Ryan’s Story

How does the loss of a child shape a family — especially when it happens a decade before you are born? Learning about my older brother Ryan’s short life and tragic death is helping me understand my family in a new way.

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Two days of the year are especially hard for my mom: St. Patrick’s Day and November 12th.

When I was a kid, I didn’t understand why my mom was so sad on those days, but when they came around, I knew something was up. I remember my dad and my sister Lacey (who is 12 years older than me) saying things like this is a hard day for mom, just be easy on her today.

Growing up, I also knew I had a brother named Ryan, but I didn’t know his full story. I was born 10 years after Ryan — now, at age 25, I am finally learning more about him and how he has shaped our family.

Ryan was born on November 12, 1988. He died on March 17, 1991. 

1988 Thunder Bay, Ontario

To her great surprise, my mom went into labour on November 12, 1988. She was somewhere between 22-24 weeks gestation — just over halfway to full term. She gave birth to my brother Ryan later that day.

Earlier that day, my mom had felt strong contractions, but her water didn’t break. Anxious and worried, she rushed to the hospital with Ryan’s father. At the hospital, the doctors confirmed she was in labour.

My mom’s pregnancy with Ryan had gone smoothly to that point. There had not been any indication that she might have complications or give birth early. My sister, born two years before Ryan, was also born early, but she didn’t have any health complications and didn’t need to be placed in the neonatal intensive care unit (NICU). When my mom went into labour with Ryan prematurely, doctors tried to stop the labour but couldn’t. The specialists and doctors warned my mom to expect the worst. They told her she would be put under for the C-section. They wanted to avoid my mom being awake in case the baby wasn’t born alive. The doctors explained that because of gestational age, they would deliver the baby but wouldn’t take extraordinary measures — like using a ventilator — to save the baby’s life.

Neonatologist Krisa Van Meurs, MD, who is an emerita professor of pediatrics at Stanford Medicine, says that in the mid 1980s babies born between 20 and 25 weeks of pregnancy had an extremely low chance of survival.

According to neonatologist Dominic Wilkinson, babies born at 25 or 26 weeks now have roughly an 80 per cent chance of survival with intensive care. Among those who make it, through, around 1 in 10 will experience significant difficulties.

Ryan was born weighing 2 pounds 1 ounce. When my mom woke up after the surgery, she found that her baby had been put on a ventilator even though the plan had been not to take extraordinary measures.

“That doctor had no business doing what he did. He made a decision that was my decision,” said my mom.

Ryan had hydrocephalus, commonly known as “water on the brain.” Excessive oxygen caused him to go blind. He also was diagnosed with cerebral palsy.  In “Cerebral palsy: the whys and hows,” Dr. Charlie Fairhurst describes cerebral palsy (CP) as a set of lifelong conditions affecting movement and posture development. CP can cause limitations in various activities and is often associated with challenges in sensation, perception, thinking, communication, and behaviour.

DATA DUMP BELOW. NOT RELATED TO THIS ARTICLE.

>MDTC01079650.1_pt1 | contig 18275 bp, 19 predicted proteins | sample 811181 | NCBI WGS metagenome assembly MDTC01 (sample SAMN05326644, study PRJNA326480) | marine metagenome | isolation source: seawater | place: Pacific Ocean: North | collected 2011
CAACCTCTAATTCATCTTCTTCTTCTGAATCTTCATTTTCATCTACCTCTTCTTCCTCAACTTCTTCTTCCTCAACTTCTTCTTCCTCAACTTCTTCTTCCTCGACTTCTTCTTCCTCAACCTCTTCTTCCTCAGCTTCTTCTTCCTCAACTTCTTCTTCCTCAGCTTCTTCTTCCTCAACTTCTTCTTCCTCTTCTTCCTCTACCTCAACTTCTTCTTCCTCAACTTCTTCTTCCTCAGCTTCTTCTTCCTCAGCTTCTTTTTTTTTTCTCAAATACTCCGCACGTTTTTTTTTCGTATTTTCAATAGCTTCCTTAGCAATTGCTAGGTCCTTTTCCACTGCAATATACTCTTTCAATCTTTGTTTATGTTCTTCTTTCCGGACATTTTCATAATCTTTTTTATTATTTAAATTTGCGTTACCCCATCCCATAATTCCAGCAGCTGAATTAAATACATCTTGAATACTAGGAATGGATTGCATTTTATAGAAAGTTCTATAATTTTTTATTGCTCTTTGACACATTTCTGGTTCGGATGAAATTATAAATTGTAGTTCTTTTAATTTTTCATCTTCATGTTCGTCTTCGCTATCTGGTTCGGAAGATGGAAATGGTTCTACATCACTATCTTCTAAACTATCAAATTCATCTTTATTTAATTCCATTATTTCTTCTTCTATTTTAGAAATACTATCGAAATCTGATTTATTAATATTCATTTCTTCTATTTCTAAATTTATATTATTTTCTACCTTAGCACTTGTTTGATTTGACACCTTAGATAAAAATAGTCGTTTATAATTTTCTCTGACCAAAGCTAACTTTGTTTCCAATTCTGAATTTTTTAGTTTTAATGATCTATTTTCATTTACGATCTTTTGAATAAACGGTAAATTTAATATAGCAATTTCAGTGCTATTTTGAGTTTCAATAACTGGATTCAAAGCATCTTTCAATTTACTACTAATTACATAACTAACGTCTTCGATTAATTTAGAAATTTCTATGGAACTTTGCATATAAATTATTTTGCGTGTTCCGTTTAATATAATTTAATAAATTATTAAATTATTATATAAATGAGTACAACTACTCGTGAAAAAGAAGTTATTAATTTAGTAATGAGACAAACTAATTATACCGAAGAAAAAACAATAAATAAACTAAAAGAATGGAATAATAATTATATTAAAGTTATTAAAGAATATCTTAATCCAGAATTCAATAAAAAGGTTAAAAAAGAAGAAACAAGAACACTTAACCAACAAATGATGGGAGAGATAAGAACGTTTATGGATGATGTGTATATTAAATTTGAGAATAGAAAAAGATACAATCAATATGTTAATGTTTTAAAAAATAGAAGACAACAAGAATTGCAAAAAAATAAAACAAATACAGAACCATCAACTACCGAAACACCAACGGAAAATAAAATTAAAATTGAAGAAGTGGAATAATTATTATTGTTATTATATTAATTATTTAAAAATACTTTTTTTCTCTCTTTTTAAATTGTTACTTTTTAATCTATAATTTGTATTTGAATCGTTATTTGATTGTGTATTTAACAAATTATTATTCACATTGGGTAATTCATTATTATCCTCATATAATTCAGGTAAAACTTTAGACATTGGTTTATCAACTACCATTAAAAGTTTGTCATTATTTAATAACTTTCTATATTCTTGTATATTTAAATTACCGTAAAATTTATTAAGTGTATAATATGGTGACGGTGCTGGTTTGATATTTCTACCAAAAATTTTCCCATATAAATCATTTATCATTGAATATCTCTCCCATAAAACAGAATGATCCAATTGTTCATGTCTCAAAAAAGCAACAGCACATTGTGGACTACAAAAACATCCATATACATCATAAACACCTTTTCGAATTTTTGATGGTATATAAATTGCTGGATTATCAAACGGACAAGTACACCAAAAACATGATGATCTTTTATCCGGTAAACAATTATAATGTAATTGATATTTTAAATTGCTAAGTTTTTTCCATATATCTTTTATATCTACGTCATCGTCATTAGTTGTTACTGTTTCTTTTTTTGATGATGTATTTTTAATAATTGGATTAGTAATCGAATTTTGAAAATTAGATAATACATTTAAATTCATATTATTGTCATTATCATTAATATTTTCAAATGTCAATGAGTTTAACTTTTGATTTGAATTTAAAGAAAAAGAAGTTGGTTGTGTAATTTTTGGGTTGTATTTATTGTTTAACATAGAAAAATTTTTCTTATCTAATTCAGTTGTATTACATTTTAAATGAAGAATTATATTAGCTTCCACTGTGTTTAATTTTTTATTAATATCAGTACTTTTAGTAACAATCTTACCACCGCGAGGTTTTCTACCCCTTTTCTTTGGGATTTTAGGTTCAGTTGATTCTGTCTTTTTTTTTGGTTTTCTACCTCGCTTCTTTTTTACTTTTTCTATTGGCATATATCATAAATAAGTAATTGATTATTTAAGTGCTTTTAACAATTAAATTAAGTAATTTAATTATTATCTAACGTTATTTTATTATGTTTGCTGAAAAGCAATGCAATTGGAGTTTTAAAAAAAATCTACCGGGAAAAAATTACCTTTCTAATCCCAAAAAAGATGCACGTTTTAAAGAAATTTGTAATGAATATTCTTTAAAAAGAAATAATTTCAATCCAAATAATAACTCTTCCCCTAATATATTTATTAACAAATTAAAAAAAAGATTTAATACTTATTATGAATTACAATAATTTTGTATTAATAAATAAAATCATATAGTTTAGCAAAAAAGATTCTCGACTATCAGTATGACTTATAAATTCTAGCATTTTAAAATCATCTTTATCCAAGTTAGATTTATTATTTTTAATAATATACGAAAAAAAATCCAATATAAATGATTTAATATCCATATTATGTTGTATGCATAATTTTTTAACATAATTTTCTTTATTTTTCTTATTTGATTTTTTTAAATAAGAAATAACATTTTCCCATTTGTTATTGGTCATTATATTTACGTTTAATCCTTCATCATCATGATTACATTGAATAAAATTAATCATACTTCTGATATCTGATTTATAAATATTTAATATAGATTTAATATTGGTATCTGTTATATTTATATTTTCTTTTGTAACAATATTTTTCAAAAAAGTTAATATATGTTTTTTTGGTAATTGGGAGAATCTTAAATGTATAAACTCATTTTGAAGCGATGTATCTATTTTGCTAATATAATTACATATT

Newborn baby sleeping with feeding tubes attached in the hospital.
Ryan in the NICU in Thunder Bay at 3 months old.

1988-1990 London, Ontario

Ryan — only a few hours old — was rushed by air ambulance to London, Ontario because the hospital in Thunder Bay, Ontario wasn’t equipped to care for ventilated babies at that time. My mom had to stay behind in Thunder Bay because of her recent C-section surgery. On top of that, the airline was on strike, so my mom took a roughly 24-hour train ride to London three days after Ryan was born to be with him.

When Ryan’s biological father found out about Ryan’s diagnosis of cerebral palsy and other health issues, he didn’t want anything to do with him. So, my mom became a single parent and was left alone to raise my sister and take care of Ryan.

My sister, who was two years old and had been staying with my grandparents’ when Ryan was born, flew to London, Ontario to join my mom and Ryan. While in London, they stayed at the Ronald McDonald House Charities.

“Being at the sick kids’ hospital you are seeing the worst of the worst,” said my mom.

My sister made friends with some of the children, including a little girl who had suffered severe burns covering 90 per cent of her body. She also became friends with another girl, who had undergone a heart transplant — both children ended up passing away.

“I have this memory of playing with other kids, but I knew we were there because of Ryan’s appointments. I knew he was different, and I was told to be gentle with him,” said my sister.

My sister remembers using a tube to feed Ryan. At that time, my sister didn’t fully grasp that Ryan wasn’t just a baby with a feeding tube, he was also very ill. As Ryan grew older, he wasn’t meeting his developmental milestones, like sitting up and rolling over.

A young girl holding her baby brother in a hospital room.
Lacey and Ryan in the NICU in Thunder Bay in 1988.

“He just got progressively worse, the bigger he got the worse he got,” said my mom.

In London, the developmental pediatrician, played a crucial role in Ryan’s medical journey.

“I remember going to see the doctor. He laid it out to me how it was. I thought he was such a cold son of a bitch,” said my mom.

Not long after, the doctor surprised my mom by writing her a beautiful letter, telling her he recognized her dedication and he knew she was a good mother.

“I can’t recall the exact words of the letter, but it wasn’t cold,” said my mom.